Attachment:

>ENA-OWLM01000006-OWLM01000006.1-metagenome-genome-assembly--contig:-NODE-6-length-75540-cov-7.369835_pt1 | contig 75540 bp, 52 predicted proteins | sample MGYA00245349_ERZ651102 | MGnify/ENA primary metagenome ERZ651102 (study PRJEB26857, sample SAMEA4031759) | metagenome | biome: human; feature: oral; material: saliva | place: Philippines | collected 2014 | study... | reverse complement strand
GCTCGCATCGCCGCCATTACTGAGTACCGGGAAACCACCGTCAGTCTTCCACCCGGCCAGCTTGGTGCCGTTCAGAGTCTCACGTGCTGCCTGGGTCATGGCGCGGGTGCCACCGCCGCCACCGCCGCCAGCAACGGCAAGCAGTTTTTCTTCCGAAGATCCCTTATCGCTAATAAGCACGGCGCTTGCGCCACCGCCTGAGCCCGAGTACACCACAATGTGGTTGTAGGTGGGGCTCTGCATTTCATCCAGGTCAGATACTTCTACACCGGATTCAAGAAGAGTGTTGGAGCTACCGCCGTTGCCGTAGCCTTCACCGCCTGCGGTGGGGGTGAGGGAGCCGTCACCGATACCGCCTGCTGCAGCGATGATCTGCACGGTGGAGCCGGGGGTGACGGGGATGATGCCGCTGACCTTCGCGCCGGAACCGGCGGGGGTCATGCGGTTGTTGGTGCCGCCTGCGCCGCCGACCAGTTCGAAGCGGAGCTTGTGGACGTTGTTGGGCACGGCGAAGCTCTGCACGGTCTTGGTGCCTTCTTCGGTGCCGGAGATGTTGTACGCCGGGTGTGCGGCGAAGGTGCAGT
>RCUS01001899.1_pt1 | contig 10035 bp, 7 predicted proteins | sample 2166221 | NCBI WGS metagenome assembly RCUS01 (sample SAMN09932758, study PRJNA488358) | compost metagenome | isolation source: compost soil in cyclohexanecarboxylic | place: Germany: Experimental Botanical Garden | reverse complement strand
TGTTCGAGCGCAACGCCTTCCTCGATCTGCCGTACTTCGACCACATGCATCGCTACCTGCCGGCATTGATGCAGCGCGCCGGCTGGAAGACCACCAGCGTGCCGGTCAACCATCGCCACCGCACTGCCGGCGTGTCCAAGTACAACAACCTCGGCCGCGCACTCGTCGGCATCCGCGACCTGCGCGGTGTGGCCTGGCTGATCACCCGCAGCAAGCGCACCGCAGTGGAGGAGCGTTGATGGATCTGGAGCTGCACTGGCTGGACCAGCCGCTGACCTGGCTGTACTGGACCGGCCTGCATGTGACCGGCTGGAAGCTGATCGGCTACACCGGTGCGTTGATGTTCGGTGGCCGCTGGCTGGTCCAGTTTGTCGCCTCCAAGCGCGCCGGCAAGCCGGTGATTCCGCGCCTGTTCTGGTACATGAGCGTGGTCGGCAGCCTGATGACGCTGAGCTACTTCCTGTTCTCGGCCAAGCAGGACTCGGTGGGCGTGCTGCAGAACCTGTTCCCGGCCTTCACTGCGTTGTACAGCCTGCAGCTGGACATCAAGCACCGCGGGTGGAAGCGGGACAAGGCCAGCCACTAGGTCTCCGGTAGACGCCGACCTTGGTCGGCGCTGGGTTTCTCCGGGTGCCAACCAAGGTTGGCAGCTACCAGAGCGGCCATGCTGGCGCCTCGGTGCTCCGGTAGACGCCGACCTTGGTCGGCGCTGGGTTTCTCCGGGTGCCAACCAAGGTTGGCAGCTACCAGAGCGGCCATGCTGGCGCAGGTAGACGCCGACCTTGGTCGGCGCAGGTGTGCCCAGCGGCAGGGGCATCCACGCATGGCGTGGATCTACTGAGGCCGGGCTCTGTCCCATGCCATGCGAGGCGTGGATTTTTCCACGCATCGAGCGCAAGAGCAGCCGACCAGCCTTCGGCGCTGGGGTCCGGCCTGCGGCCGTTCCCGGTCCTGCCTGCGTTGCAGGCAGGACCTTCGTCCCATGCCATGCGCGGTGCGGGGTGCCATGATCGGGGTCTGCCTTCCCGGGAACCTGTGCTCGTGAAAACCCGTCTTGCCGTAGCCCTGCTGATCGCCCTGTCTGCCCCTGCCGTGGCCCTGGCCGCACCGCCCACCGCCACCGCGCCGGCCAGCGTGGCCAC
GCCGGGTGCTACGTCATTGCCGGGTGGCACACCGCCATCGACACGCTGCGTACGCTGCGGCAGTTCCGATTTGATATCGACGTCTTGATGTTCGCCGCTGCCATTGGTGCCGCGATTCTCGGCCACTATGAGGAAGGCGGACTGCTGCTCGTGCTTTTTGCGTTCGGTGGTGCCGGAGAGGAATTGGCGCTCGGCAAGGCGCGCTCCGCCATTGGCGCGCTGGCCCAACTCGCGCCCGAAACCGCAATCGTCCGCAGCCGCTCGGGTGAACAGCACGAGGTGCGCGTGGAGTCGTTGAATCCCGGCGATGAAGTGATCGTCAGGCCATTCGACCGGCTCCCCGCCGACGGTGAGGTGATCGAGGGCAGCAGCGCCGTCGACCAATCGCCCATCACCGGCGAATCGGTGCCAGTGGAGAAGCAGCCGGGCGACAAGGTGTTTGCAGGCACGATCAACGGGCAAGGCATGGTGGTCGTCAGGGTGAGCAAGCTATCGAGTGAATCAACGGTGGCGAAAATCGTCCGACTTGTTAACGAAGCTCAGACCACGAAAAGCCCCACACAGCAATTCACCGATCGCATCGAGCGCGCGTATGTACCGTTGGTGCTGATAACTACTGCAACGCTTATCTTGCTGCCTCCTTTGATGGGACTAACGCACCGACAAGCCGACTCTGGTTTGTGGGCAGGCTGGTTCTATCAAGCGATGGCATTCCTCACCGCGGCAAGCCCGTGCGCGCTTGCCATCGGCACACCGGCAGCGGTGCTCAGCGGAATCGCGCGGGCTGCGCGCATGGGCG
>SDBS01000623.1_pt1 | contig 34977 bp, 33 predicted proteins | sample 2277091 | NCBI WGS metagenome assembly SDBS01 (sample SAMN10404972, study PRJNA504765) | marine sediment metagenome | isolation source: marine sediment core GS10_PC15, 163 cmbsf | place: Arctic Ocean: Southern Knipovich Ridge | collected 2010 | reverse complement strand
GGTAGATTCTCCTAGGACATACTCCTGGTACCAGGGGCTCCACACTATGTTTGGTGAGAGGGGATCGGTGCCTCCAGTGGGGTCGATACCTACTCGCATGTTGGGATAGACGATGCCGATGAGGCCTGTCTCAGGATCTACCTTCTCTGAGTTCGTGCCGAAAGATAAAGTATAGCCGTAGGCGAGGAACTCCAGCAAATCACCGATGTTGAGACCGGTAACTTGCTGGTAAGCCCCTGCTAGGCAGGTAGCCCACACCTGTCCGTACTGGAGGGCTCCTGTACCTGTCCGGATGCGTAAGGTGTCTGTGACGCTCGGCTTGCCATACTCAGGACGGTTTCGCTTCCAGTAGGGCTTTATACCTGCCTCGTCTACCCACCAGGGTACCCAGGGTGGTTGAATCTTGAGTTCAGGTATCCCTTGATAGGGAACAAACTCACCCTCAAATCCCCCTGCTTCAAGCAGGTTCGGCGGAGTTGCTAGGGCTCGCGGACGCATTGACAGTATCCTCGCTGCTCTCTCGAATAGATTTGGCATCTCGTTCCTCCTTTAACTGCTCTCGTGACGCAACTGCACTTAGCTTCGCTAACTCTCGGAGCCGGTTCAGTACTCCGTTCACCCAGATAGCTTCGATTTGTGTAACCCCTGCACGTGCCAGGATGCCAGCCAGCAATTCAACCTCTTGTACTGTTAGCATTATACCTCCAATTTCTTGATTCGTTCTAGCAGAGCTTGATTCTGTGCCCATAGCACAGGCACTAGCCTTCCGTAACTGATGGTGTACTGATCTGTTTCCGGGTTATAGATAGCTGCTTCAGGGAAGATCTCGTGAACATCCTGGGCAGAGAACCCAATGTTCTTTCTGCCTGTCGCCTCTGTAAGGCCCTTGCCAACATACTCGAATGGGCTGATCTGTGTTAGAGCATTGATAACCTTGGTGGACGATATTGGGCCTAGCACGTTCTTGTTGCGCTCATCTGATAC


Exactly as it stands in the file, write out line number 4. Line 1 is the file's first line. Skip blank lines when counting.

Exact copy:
TGTTCGAGCGCAACGCCTTCCTCGATCTGCCGTACTTCGACCACATGCATCGCTACCTGCCGGCATTGATGCAGCGCGCCGGCTGGAAGACCACCAGCGTGCCGGTCAACCATCGCCACCGCACTGCCGGCGTGTCCAAGTACAACAACCTCGGCCGCGCACTCGTCGGCATCCGCGACCTGCGCGGTGTGGCCTGGCTGATCACCCGCAGCAAGCGCACCGCAGTGGAGGAGCGTTGATGGATCTGGAGCTGCACTGGCTGGACCAGCCGCTGACCTGGCTGTACTGGACCGGCCTGCATGTGACCGGCTGGAAGCTGATCGGCTACACCGGTGCGTTGATGTTCGGTGGCCGCTGGCTGGTCCAGTTTGTCGCCTCCAAGCGCGCCGGCAAGCCGGTGATTCCGCGCCTGTTCTGGTACATGAGCGTGGTCGGCAGCCTGATGACGCTGAGCTACTTCCTGTTCTCGGCCAAGCAGGACTCGGTGGGCGTGCTGCAGAACCTGTTCCCGGCCTTCACTGCGTTGTACAGCCTGCAGCTGGACATCAAGCACCGCGGGTGGAAGCGGGACAAGGCCAGCCACTAGGTCTCCGGTAGACGCCGACCTTGGTCGGCGCTGGGTTTCTCCGGGTGCCAACCAAGGTTGGCAGCTACCAGAGCGGCCATGCTGGCGCCTCGGTGCTCCGGTAGACGCCGACCTTGGTCGGCGCTGGGTTTCTCCGGGTGCCAACCAAGGTTGGCAGCTACCAGAGCGGCCATGCTGGCGCAGGTAGACGCCGACCTTGGTCGGCGCAGGTGTGCCCAGCGGCAGGGGCATCCACGCATGGCGTGGATCTACTGAGGCCGGGCTCTGTCCCATGCCATGCGAGGCGTGGATTTTTCCACGCATCGAGCGCAAGAGCAGCCGACCAGCCTTCGGCGCTGGGGTCCGGCCTGCGGCCGTTCCCGGTCCTGCCTGCGTTGCAGGCAGGACCTTCGTCCCATGCCATGCGCGGTGCGGGGTGCCATGATCGGGGTCTGCCTTCCCGGGAACCTGTGCTCGTGAAAACCCGTCTTGCCGTAGCCCTGCTGATCGCCCTGTCTGCCCCTGCCGTGGCCCTGGCCGCACCGCCCACCGCCACCGCGCCGGCCAGCGTGGCCAC